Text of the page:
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Sunday, December 28, 2014 |  Madison, WI: 25.0° F  A Few Clouds
The Daily
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Will the recall outcome affect the November presidential election in Wisconsin?
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The outcome of the June 5 recall election for governor will provide a 'morale boost' to the winning party.
The outcome of the June 5 recall election for governor will provide a 'morale boost' to the winning party.

In the midst of the highly polarizing and unprecedented gubernatorial recall election, Wisconsin is once again considered a swing state for the 2012 presidential election on November 6. A poll released May 16 by the Marquette Law School shows President Barack Obama and likely Republican challenger Mitt Romney in a tie at 46%.

Just three months ago, a similar poll from the same source showed Obama with a 53% to 38% lead over Romney.

While that time period coincides with increasing divisiveness over the upcoming June 5 recall elections, University of Wisconsin-La Crosse political science professor Joe Heim says that has not necessarily led to the tightening of the presidential race in Wisconsin.

"How people are deciding to vote between Romney and Obama is not directly related to how people are going to vote in a recall election," he says.

Instead, Heim says Wisconsin is following national trends and staying true to its battleground reputation.

However, the outcome of the June 5 recall election for governor will provide a "morale boost" to the winning party, whether that be Republicans with incumbent Gov. Scott Walker, or Democrats with challenger and Milwaukee Mayor Tom Barrett.

The winner is likely to use that lift to build on what Heim called "extraordinary" get-out-the-vote efforts currently under way. He expects those efforts to continue, and possibly increase, in the lead-up to November.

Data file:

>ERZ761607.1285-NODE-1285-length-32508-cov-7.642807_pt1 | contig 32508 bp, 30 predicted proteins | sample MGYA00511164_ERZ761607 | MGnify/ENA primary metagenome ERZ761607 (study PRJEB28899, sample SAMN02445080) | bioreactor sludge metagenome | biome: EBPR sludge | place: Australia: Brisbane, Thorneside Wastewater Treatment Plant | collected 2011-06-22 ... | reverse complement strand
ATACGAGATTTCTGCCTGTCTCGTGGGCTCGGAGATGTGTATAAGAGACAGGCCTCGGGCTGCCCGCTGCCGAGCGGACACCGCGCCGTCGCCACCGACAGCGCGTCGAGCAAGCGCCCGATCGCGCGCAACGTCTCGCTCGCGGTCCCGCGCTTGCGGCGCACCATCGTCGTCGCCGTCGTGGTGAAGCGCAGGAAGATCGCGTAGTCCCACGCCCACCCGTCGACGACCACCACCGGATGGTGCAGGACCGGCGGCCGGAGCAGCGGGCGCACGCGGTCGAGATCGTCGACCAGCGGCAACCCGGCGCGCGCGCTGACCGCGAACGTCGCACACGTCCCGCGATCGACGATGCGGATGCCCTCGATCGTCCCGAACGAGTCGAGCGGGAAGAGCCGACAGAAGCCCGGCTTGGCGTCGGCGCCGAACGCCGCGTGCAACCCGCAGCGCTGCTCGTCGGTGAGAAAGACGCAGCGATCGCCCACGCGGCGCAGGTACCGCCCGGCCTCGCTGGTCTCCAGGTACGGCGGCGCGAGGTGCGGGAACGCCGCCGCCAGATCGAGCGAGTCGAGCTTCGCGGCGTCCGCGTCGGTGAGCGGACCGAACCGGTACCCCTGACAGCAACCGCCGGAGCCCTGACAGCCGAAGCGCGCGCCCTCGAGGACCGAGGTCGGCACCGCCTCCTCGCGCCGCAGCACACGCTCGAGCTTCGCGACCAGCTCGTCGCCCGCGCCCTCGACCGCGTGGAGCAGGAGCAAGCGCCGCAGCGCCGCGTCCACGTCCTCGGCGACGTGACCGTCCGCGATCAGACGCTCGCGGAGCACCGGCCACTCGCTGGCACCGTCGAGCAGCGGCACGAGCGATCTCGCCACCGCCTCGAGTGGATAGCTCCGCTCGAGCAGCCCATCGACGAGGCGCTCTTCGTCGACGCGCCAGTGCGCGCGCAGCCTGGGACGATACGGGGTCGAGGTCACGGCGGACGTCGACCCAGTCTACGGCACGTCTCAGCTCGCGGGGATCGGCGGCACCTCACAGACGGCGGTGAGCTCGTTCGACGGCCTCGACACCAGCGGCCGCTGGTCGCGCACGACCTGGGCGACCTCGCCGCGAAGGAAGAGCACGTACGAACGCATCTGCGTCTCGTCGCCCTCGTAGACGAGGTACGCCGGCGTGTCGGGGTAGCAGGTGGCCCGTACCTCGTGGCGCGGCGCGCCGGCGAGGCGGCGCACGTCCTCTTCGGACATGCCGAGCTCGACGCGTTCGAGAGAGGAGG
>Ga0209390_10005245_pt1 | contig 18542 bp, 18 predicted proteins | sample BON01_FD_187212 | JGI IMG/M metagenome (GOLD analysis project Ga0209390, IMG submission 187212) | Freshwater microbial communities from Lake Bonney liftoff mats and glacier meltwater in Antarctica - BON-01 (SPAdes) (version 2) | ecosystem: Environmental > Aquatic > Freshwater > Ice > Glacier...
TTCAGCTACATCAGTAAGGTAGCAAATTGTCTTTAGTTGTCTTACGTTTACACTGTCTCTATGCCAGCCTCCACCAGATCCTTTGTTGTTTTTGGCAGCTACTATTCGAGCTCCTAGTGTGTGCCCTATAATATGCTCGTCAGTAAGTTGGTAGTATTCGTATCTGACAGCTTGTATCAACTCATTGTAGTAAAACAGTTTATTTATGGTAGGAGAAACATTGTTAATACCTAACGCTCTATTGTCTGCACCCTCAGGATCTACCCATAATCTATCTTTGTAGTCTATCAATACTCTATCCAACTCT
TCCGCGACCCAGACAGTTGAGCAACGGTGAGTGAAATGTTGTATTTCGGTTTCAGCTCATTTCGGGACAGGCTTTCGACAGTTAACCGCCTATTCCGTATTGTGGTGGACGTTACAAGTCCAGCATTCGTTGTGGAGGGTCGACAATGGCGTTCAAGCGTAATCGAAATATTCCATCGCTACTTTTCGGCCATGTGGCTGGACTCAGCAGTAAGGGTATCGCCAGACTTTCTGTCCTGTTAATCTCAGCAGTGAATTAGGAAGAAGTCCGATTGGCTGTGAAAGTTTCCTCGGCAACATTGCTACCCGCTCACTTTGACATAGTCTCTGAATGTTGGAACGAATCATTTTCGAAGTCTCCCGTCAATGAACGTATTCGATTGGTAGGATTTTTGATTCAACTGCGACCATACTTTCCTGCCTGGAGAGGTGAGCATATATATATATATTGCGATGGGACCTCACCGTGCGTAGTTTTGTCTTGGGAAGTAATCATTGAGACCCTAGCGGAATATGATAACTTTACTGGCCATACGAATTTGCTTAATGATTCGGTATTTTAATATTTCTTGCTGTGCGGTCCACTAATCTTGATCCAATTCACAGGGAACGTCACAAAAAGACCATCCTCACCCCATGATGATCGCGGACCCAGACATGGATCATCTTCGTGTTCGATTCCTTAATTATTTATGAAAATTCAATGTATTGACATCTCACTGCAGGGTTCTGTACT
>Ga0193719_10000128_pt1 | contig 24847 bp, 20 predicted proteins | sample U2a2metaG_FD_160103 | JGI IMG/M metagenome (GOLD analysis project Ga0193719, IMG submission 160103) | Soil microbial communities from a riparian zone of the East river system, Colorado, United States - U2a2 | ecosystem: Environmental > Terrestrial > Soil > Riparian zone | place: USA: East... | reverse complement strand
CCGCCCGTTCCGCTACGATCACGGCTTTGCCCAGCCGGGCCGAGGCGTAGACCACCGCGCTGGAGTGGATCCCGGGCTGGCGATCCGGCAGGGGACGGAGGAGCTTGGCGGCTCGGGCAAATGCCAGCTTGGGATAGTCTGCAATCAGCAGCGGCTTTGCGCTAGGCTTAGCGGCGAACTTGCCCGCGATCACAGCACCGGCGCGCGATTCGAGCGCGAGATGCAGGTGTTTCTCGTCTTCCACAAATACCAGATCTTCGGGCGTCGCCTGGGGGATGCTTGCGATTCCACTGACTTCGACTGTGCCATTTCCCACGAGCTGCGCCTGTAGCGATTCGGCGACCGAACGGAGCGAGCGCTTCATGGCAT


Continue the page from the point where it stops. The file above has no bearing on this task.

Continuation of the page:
"If it works this summer, they're going to use it again," he says.

He says the campaigns will similarly be keeping an eye of which ads pack the most punch.

According to Ben Sparks, communications director for the Republican Party of Wisconsin, Republican voters in the state are much more enthusiastic than in past years because of the recall election, and he expects that to help both Walker and Romney in their upcoming elections.

"With this heightened Republican intensity throughout the state, Wisconsin has been moved into a toss-up, and we expect there to be a very close battle waged for Wisconsin's 10 electoral votes in November," Sparks says.

If Walker wins in June, Heim says Barrett supporters could feel defeated, at least temporarily. "They really laid it on the line here," he says.

But Oma Vic McMurray, who has been active in the effort to recall Walker, says in an email the effort she has put in will be worth it, regardless of what happens in June and November.

"This is not about operating out of fear, this is about operating out of love -- love for my family, my community and my state," she says. "I am not going to be so afraid of a national election that I won't work to restore democracy locally."

While the gubernatorial race is the main event, Heim says the four state Senate recall elections may also help determine what happens in November. If the elections are split between Democrats and Republicans, Heim expects both parties to downplay their losses and focus on the victories. But if either party wins all four, it will make a difference.

"If there's a sweep for one side or the other, that would have a more significant impact going into the fall," he says.

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